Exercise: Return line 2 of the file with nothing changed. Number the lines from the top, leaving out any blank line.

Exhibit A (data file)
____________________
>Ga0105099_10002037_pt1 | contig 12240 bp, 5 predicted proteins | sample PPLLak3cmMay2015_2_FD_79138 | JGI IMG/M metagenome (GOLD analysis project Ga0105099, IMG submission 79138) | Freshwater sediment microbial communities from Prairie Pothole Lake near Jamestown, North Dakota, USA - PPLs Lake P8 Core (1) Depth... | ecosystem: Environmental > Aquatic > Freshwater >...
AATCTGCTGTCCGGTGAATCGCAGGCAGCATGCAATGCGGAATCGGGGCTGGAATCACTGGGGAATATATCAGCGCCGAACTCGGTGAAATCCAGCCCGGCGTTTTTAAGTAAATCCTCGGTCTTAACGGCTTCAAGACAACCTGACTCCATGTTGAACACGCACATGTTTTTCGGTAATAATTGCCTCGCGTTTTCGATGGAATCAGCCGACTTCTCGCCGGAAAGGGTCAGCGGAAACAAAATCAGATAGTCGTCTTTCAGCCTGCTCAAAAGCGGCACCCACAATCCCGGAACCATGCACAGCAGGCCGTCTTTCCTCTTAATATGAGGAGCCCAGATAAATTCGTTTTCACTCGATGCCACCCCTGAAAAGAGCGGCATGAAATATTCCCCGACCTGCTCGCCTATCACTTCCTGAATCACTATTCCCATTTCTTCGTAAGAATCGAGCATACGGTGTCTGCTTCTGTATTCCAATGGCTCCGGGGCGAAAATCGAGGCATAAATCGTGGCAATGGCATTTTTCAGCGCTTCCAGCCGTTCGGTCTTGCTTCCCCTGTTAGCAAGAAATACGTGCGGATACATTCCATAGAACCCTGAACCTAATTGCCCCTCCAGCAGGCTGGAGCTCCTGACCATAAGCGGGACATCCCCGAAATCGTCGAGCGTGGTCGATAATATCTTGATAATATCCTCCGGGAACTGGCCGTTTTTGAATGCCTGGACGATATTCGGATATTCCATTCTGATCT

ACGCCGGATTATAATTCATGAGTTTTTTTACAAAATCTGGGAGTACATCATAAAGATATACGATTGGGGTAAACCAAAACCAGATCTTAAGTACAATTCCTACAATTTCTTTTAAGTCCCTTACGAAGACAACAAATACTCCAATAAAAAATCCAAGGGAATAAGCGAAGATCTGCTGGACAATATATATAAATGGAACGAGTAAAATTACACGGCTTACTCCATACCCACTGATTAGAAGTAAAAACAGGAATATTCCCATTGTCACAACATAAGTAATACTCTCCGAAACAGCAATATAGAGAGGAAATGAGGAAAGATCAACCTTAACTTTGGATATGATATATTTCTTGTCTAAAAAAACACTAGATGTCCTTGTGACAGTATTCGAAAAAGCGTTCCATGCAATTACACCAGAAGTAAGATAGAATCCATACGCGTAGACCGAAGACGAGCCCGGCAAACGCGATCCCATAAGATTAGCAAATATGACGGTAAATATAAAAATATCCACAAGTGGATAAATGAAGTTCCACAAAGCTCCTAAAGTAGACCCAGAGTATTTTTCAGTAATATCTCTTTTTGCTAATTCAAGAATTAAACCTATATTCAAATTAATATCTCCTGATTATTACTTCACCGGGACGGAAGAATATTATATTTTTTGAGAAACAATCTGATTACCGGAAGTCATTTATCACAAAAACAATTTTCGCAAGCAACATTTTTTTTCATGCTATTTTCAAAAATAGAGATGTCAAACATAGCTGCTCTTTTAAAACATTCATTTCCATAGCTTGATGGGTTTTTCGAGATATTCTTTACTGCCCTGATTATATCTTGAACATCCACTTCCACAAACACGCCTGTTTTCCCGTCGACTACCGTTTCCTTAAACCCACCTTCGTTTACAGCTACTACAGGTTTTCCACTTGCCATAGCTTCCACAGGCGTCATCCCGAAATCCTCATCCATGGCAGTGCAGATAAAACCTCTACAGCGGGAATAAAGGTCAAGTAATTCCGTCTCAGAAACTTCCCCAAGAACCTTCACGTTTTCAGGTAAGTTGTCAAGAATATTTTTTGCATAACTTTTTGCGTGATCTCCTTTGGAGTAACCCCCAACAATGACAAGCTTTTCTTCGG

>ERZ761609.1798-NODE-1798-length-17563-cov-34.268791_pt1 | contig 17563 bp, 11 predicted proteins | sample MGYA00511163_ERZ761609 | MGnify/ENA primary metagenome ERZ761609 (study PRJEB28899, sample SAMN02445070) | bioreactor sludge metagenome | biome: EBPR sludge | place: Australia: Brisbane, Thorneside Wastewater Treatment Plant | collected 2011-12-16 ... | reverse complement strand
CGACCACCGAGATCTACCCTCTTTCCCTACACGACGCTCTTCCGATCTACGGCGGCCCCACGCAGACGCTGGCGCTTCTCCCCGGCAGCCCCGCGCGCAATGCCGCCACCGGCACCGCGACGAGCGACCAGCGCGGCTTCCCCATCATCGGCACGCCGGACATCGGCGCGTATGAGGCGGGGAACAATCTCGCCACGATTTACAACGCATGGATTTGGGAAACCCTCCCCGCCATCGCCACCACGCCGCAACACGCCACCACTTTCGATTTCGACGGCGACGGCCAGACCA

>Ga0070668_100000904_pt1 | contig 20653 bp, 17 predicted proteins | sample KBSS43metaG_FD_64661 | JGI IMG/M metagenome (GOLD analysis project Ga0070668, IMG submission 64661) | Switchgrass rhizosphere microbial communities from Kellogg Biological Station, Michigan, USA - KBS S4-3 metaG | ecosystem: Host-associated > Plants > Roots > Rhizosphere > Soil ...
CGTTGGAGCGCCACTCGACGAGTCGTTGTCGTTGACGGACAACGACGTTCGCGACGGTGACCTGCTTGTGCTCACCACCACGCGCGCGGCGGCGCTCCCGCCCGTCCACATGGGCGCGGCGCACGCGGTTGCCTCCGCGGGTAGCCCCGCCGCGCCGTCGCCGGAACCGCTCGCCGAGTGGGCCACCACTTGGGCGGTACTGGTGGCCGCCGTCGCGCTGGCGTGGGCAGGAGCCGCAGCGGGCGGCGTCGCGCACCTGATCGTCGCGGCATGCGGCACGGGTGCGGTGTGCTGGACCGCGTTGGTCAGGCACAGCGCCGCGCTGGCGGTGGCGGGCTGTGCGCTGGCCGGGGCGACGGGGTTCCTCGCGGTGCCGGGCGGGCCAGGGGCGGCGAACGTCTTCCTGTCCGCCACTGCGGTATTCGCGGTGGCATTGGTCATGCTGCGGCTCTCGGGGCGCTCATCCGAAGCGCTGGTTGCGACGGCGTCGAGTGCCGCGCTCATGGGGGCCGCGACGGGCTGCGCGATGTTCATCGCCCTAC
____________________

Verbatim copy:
AATCTGCTGTCCGGTGAATCGCAGGCAGCATGCAATGCGGAATCGGGGCTGGAATCACTGGGGAATATATCAGCGCCGAACTCGGTGAAATCCAGCCCGGCGTTTTTAAGTAAATCCTCGGTCTTAACGGCTTCAAGACAACCTGACTCCATGTTGAACACGCACATGTTTTTCGGTAATAATTGCCTCGCGTTTTCGATGGAATCAGCCGACTTCTCGCCGGAAAGGGTCAGCGGAAACAAAATCAGATAGTCGTCTTTCAGCCTGCTCAAAAGCGGCACCCACAATCCCGGAACCATGCACAGCAGGCCGTCTTTCCTCTTAATATGAGGAGCCCAGATAAATTCGTTTTCACTCGATGCCACCCCTGAAAAGAGCGGCATGAAATATTCCCCGACCTGCTCGCCTATCACTTCCTGAATCACTATTCCCATTTCTTCGTAAGAATCGAGCATACGGTGTCTGCTTCTGTATTCCAATGGCTCCGGGGCGAAAATCGAGGCATAAATCGTGGCAATGGCATTTTTCAGCGCTTCCAGCCGTTCGGTCTTGCTTCCCCTGTTAGCAAGAAATACGTGCGGATACATTCCATAGAACCCTGAACCTAATTGCCCCTCCAGCAGGCTGGAGCTCCTGACCATAAGCGGGACATCCCCGAAATCGTCGAGCGTGGTCGATAATATCTTGATAATATCCTCCGGGAACTGGCCGTTTTTGAATGCCTGGACGATATTCGGATATTCCATTCTGATCT